This list is the result of researching material relating to Australia relatively under-represented or not held at all in Australian collections by reference to John Ferguson’s Bibliography of Australia. Ferguson's mammoth work (in the pre-computer age), took him fifty years to complete and is the the standard reference for printed matter relating to Australia published anywhere in the world between 1784 and 1900.
This themed list spans three hundred years of natural history: from John Gerard’s handsome 17th Century English herbal; to a great feat of 20th Century publishing, Banks' Florilegium (from the original 18th Century copper-plates). In the wake of the great 18th & 19th Century voyages of exploration and scientific discovery are landmark works by the great naturalist Baron Cuvier, his rival, Geoffroy Saint-Hilaire (doing his scholarly best to explain the peculiarities of never-seen Australian fauna), works on entolomolgy by another Cuvier-contemporary, Pierre André Latreille, and by René-Primavère Lesson the surgeon-naturalist who wrote the official account of the Duperrey voyage. There are charming works for the young and works of amazing beauty.
From the Age of Discovery to the Enlightenment: our September list celebrates the explosion of eighteenth century voyages with many of the key figures represented. The earliest include accounts by Dampier and Torquemada (important in the literature of Pacific exploration because of Torquemada's account of Quiros's voyage of 1605); through to Anson's famous mid-century voyage into the Pacific and the great voyage accounts of Bougainville, Cook and La Pérouse. Early European descriptions of China are represented in Sir George Staunton's Embassy; descriptions seized upon by the thinkers of the Enlightenment for their revelations of distant cultures, evolved without European influence. It is sometimes easy to overlook the scale of these accounts, and to take for granted their achievement in what has been termed the "double deed that consists of sailing round the world then writing an account of it" (Mary Louise Pratt).
This themed list spans five centuries of material relating to Western encounters with Papua and New Guinea. From Ruscelli’s double-hemisphere world-map revised for the 1598 printing of Ptolemy’s Geographia to the fine watercolour-portrait of Koapena, the Hood River region Chief and his meeting with the Australian Squadron leader Erskine recorded in a substantial photographic album.
Whether in the highly stylized aesthetic of the Parisian art deco designer George Barbier, pioneering anthropologies in voyage accounts, in maps, portraits, games or tools for teaching the young, this month’s themed list explores costume in all its forms. Often images were so striking they re-occur in accounts decades — or centuries later. The spirit behind many of the works is very much that of the Enlightenment — a tremendous curiosity about newly discovered parts of the world and about human behaviour, particularly for ritualised behavior. The late Professor Bernard Smith noted (here specifically of the work of St-Sauveur included in this list) ‘The engravings published in Cook’s Voyages provided new visual information about many previously unknown peoples, and greatly enlarged Europe’s knowledge of the family of man… as artists copied the engravings so they altered them still further in the direction of European pre-conceptions, the anthropological and ethnographic intentions of the originals being diverted increasingly to fulfil the demands of taste and the intrinsic needs of decoration.’ (European Vision and the South Pacific, p. 113).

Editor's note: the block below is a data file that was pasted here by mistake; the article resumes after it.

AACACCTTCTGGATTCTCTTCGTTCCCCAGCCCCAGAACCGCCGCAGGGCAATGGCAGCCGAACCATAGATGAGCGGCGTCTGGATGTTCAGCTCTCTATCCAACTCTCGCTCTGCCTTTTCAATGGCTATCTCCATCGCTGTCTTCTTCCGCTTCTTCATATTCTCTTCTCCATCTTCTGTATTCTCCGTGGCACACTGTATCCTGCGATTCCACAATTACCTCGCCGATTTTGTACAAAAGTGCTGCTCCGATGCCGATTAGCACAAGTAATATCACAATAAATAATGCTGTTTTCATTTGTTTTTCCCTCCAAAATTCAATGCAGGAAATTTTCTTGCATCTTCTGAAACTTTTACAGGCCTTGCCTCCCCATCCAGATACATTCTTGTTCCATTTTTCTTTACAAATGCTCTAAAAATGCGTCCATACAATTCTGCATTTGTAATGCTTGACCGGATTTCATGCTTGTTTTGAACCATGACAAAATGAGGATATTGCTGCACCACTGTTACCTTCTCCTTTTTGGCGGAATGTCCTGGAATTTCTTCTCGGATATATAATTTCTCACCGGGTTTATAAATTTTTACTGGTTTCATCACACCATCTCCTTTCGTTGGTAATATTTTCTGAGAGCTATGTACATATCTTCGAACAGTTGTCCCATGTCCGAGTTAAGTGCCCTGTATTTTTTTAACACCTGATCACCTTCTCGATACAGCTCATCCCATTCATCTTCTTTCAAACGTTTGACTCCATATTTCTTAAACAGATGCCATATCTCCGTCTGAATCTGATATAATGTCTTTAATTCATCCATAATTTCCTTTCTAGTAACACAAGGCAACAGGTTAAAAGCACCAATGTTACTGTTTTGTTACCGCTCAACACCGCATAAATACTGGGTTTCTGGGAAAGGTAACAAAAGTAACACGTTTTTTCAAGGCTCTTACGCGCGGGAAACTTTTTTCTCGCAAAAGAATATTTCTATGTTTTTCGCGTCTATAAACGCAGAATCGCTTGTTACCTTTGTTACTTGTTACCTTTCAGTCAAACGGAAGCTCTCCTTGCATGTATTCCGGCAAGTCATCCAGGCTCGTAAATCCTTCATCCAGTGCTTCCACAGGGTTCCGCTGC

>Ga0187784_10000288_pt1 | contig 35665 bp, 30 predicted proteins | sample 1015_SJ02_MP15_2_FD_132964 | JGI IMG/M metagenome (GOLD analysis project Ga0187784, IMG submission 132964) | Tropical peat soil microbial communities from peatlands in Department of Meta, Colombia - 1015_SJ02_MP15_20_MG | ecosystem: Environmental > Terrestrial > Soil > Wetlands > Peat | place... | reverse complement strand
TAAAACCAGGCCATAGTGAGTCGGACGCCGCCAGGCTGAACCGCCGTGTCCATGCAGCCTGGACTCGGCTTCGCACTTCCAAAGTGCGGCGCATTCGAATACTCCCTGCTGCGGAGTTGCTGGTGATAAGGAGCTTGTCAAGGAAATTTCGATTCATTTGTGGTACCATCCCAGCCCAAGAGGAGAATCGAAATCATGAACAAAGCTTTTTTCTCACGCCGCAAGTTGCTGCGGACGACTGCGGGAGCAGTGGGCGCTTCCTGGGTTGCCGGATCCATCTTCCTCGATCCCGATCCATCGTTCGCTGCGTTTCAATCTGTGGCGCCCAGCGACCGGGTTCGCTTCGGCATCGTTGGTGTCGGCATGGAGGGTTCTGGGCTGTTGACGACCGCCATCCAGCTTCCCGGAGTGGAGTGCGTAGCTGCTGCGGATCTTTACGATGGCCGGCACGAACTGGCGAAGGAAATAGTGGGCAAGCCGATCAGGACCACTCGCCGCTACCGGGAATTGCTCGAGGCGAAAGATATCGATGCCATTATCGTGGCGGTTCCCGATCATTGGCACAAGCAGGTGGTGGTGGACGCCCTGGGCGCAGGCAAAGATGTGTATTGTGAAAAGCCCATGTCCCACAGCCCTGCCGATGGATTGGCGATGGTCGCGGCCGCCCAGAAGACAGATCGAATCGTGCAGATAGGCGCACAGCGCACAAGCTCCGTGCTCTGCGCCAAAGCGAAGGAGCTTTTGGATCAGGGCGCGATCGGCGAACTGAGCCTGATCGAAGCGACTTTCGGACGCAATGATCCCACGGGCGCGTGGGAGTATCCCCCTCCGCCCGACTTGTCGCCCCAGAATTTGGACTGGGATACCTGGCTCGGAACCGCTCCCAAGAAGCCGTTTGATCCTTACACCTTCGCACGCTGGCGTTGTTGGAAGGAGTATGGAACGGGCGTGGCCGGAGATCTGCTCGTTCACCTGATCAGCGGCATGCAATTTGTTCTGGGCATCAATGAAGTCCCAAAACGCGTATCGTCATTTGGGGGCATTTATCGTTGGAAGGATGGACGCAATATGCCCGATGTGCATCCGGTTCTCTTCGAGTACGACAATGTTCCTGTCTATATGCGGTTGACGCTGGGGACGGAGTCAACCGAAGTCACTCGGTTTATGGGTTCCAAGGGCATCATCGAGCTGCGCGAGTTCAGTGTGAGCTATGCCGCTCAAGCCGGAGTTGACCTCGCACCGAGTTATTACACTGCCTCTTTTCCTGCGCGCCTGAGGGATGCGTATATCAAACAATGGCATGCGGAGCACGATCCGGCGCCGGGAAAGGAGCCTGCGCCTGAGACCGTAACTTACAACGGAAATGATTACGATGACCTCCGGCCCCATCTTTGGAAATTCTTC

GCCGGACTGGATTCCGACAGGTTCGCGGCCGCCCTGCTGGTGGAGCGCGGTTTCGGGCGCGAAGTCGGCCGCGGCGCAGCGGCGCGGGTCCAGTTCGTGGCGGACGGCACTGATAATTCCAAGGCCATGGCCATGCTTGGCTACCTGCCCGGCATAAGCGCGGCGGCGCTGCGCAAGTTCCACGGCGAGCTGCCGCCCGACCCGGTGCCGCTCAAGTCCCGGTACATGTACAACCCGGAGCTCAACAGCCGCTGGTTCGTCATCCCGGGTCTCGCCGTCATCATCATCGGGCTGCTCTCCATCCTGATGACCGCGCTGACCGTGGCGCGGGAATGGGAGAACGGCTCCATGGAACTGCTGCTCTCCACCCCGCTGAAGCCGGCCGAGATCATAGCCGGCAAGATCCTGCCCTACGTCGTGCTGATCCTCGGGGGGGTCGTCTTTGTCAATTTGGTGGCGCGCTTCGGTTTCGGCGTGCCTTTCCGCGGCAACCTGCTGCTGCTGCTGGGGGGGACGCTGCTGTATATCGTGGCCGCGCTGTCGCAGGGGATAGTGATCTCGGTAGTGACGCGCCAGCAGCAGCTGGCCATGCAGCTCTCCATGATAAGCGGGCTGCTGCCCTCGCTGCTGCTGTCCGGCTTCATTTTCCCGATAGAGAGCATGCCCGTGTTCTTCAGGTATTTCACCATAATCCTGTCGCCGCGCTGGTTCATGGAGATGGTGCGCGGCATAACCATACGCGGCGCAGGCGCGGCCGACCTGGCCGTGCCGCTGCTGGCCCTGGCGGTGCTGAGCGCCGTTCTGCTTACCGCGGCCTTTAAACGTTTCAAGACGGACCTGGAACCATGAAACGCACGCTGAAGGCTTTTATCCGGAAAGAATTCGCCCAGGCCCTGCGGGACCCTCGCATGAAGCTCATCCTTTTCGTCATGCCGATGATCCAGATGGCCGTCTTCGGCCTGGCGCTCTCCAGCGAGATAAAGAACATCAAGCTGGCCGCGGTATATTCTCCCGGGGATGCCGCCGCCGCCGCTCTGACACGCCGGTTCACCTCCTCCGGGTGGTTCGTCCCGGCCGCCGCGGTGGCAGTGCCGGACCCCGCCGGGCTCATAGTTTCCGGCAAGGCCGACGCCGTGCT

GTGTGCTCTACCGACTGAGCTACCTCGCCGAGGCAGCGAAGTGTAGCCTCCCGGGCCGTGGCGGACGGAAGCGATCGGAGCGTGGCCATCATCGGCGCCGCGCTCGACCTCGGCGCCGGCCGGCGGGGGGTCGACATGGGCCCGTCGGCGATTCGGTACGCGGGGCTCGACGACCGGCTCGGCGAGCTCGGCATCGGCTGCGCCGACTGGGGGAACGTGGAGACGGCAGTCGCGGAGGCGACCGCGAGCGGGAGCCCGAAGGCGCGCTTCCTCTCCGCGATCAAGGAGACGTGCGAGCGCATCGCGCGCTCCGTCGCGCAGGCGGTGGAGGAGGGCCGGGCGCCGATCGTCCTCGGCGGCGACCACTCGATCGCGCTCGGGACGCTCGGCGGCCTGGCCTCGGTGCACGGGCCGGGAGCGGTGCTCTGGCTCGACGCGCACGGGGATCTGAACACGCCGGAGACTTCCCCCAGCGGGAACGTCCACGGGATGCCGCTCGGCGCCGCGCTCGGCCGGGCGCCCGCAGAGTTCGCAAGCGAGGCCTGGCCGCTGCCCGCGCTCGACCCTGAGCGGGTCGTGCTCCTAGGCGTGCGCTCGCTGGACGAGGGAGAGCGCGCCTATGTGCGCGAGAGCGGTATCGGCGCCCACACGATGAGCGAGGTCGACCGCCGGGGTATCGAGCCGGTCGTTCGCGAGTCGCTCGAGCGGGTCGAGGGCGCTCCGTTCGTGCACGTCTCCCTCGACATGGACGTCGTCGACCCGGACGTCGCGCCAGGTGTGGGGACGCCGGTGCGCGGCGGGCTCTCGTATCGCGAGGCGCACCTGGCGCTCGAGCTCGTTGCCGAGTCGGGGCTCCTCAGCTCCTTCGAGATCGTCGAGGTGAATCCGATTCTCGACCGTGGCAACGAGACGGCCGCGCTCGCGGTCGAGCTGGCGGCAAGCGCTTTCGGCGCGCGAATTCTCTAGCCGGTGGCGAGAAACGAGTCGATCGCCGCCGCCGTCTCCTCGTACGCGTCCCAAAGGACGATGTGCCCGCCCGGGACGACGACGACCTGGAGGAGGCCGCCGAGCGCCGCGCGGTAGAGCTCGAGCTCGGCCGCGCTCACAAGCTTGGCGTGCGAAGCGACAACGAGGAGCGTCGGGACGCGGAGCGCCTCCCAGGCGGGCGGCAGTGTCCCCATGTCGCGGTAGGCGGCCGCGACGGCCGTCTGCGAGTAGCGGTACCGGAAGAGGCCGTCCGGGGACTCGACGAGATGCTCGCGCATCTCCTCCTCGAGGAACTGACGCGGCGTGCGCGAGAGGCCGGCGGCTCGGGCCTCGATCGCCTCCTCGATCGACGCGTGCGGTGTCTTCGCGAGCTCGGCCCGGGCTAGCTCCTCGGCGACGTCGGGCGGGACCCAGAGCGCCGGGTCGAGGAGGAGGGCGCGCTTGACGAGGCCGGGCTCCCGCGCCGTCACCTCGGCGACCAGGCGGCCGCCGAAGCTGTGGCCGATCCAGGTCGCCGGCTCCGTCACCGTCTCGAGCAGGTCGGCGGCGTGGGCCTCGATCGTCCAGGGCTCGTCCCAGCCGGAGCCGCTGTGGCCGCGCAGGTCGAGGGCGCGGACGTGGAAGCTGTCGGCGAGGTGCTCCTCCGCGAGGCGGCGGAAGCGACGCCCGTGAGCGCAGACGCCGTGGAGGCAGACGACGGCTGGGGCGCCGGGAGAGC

Our latest themed list spans four centuries of imaginary voyages: whimsical, pedagogical, philosophical, fantastical, satirical: all explorations of Utopia or the world as it will or ought to be. Many offer prescient insight and many are absurd or comedic. Works by Vairasse, the rare "Histoire der Sevarambes" (an imaginary voyage to western Australia), and Foigny's "Les Avantures de Jacques Sadeur dans la découverte ...de la Terre Australe" are present, the earliest by the Dominican Tommasso Campanella prophesying (as a few in this list do) a coming Theocracy. Works by two of the great scholars of humanist thought: Thomas More's "Utopia" and Erasmus' "Praise of Folly" appear together in a very attractive French edition.
Our latest themed list encompasses over 200 years of seagoing: from Hoste's classic of naval strategy sumptuously bound for Christian VII of Denmark; through to works on naval architecture, the principles of rigging, nautical astronomy and the chronometer.
Our latest online catalogue Antarctic Exploration highlights a selection of manuscript and printed rarities from the 18th & 19th Century, including Cook, Kerguelen, Dumont D'Urville and Wilkes through to those from the heroic age of Antarctic exploration represented by Amundsen, Mawson and (Frederick!) Cook.
Thirteen broadsides and news printings 1780-1886: three relating to George Anson, two celebrating his naval conquests and one, rather less gloriously concerning the control of venereal disease amongst seamen signed by him as Admiral; a rare Sydney-printed poem lauding the generosity of the merchant Quong Tart; a vivid pictorial printing advertising “dioramic lectures” celebrating Australia & America which toured England in 1850, together with a stirringly large broadside protesting Edward Eyre in Jamaica; and one relating to the abortive attempt by George Grey to force his way into the British Parliament.